Should "No-Fly Zones" Fly
What can be done to stop the human suffering in Libya? Yesterday, we wrote about the urgent humanitarian challenges. We highlighted how quick, decisive action can feed, clothe, shelter and give medical care to the suffering populace. But what about military measures like a no-fly zone? Would that be a more forceful way to stop the violence? Many in the U.S. Senate and in Europe apparently think so. Meanwhile the aircraft carrier strike group USS Enterprise, which had been chasing pirates, and the amphibious warships USS Ponce and USS Kearsarge, are heading to Mediterranean near Libya. Will they be used for a military action? Or for humanitarian efforts? Or is the U.S. just keeping it’s options open? Today we examine the downsides of the military approach.
We need to remember that a U.S./NATO no-fly zone could end up looking more like an act of war as peacekeeping operation. Earlier this week, before a panel in Congress, Secretary of Defense Bob Gates was blunt. “Let’s just call a spade a spade. A no-fly zone begins with an attack on Libya”. The Pentagon has said that a no-fly zone in Libya would need to be supported by “massive bombing” requiring hundreds of aircraft. At a minimum a no-fly zone would include attacks on surface to air missile and radar sites. If the goal was not just to stop air attacks but to help dislodge Gaddafi from power, strikes on other assets of the Libyan regime would mean an even wider bombing campaign. All this bombing would inevitably puts civilians in danger. Any so-called collateral damage would also be milked by the Gaddafi regime for propaganda advantage and broadcast immediately on CNN and Al Jazeera. But civilians are not the only ones at risk. The personnel enforcing the no-fly zone are in danger from both surface to air missiles and friendly fire. In 1994 in Iraq, two U.S. Black Hawk helicopters were shot down by American F-15s killing 26 people. And let’s not forget, enforcing no-fly zones are very complex and very expensive military options. That money could be spent here at home or towards the massive humanitarian aid needed Libya.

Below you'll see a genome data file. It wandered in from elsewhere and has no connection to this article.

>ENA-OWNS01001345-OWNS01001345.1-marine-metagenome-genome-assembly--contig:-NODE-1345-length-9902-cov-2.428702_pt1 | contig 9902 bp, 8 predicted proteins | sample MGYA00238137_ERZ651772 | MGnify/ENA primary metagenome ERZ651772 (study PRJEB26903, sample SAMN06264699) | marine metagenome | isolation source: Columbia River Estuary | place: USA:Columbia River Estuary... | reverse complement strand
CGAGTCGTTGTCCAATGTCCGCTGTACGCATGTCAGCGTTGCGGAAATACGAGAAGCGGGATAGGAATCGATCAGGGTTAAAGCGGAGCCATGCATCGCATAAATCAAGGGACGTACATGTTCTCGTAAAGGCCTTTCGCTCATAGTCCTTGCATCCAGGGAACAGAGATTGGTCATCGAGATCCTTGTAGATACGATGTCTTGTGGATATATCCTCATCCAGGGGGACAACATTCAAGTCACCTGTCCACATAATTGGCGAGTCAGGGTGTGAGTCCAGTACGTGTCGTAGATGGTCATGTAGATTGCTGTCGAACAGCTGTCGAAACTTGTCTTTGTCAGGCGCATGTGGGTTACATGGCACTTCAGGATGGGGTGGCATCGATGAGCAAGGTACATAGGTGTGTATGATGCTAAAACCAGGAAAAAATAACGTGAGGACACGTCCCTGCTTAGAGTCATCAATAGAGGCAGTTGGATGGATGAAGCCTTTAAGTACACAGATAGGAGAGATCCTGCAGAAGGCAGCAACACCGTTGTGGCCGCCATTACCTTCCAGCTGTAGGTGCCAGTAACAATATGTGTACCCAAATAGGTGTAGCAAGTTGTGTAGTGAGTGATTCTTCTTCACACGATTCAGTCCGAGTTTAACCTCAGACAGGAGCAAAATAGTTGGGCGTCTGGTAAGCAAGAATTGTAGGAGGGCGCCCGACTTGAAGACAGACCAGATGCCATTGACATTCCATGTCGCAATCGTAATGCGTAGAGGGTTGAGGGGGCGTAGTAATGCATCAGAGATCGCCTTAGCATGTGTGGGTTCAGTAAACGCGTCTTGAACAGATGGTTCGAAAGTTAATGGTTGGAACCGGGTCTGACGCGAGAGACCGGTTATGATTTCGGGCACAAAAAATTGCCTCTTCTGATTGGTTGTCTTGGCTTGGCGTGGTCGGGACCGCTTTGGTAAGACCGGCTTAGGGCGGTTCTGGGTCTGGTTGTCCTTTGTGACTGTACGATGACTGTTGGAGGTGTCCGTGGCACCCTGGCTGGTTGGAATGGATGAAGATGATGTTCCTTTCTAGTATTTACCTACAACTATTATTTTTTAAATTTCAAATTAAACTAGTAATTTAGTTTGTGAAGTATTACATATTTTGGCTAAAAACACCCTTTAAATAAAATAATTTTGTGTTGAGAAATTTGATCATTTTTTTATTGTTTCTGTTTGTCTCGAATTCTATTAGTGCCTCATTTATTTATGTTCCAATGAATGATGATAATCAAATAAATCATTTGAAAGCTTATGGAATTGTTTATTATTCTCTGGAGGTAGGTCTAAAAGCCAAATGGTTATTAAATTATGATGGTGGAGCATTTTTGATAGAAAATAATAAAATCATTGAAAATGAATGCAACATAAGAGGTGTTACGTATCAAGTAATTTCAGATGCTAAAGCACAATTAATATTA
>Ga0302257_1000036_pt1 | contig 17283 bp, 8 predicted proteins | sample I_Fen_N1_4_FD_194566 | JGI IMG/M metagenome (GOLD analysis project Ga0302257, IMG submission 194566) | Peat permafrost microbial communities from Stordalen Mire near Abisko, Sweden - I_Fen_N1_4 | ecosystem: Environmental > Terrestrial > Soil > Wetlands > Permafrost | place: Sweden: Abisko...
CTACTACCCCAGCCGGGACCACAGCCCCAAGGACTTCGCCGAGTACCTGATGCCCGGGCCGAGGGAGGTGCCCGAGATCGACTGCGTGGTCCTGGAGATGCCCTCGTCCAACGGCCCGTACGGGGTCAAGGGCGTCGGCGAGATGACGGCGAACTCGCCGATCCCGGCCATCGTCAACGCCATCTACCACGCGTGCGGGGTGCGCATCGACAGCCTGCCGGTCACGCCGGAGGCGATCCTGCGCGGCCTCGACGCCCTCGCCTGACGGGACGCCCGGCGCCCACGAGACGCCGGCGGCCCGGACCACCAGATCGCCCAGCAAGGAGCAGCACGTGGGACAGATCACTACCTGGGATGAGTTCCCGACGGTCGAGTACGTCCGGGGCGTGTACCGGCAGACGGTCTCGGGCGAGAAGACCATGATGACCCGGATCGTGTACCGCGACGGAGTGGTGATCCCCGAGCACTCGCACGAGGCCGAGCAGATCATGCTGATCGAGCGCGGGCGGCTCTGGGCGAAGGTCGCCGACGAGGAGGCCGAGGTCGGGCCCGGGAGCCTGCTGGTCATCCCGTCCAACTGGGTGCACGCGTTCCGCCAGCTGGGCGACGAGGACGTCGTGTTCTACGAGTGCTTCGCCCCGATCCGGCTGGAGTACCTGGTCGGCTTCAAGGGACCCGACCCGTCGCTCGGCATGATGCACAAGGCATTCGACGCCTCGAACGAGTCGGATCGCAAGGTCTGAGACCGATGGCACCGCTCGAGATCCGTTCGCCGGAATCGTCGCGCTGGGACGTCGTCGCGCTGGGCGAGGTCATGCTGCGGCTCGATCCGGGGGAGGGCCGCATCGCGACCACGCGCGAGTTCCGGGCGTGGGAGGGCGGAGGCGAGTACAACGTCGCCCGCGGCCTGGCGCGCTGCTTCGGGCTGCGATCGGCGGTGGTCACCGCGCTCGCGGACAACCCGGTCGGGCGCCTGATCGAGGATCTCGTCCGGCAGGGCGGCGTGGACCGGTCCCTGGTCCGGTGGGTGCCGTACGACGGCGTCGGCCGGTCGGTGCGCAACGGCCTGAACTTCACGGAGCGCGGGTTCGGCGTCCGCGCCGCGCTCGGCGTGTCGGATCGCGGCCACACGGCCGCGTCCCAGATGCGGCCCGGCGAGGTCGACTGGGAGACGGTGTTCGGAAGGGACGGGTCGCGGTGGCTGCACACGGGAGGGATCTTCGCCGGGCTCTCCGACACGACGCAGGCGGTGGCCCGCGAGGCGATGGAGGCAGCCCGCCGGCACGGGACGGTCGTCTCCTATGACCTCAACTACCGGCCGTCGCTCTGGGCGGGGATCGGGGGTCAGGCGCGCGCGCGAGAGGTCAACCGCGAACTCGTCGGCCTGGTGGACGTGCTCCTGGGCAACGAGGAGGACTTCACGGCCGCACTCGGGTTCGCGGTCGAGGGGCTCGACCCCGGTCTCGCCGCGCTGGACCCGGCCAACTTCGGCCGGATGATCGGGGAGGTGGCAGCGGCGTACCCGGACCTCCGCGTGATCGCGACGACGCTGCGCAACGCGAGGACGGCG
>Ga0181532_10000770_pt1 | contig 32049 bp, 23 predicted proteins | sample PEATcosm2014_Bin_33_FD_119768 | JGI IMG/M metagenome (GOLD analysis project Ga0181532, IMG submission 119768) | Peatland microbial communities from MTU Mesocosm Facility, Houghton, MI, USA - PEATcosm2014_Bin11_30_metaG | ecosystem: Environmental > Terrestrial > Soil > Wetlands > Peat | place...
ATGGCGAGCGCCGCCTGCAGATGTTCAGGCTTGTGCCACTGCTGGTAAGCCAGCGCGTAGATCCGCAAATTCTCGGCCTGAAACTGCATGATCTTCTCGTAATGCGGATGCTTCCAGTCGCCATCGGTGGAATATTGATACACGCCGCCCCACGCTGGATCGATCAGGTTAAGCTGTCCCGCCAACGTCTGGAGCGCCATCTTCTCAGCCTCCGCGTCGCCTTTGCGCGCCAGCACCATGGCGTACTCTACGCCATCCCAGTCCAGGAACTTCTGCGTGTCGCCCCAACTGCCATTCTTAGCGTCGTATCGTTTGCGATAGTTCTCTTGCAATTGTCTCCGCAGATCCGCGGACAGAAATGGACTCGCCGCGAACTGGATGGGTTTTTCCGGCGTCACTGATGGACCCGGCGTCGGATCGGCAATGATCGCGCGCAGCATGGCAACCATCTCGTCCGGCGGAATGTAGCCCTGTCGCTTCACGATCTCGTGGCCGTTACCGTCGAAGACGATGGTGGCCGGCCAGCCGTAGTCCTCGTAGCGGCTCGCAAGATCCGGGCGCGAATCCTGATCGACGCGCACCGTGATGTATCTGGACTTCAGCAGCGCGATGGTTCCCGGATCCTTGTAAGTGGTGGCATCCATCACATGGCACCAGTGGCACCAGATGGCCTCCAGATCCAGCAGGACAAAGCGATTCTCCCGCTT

But would the costs be worth it? It is tempting to think that massive airpower could easily topple a tin-pot dictator like Gaddafi. That is until the lessons of Afghanistan are remembered. After 10 years of fighting, NATO is still using the blunt instrument of bombs to try to dislodge the Taliban. On Tuesday, nine Afghan boys were killed gathering firewood. From NATO helicopters equipped with the latest high-tech equipment boys with sticks still look like insurgents. Libya ultimately is not NATO’s fight. Defection of Gaddafi’s military units and tribes means that rebels now have both fighters and weapons. Undertaking military operations on the side of the rebels makes us foreign parties to a civil war and that could backfire by escalating the conflict. Personally, I admit I find it hard to let go of the natural human desire try to impact a conflict that is creating great human suffering. But we can’t fall prey to “just do something” thinking. It’s possible that the best course of action making the tough, humble choice to let the rebels fight their own battle.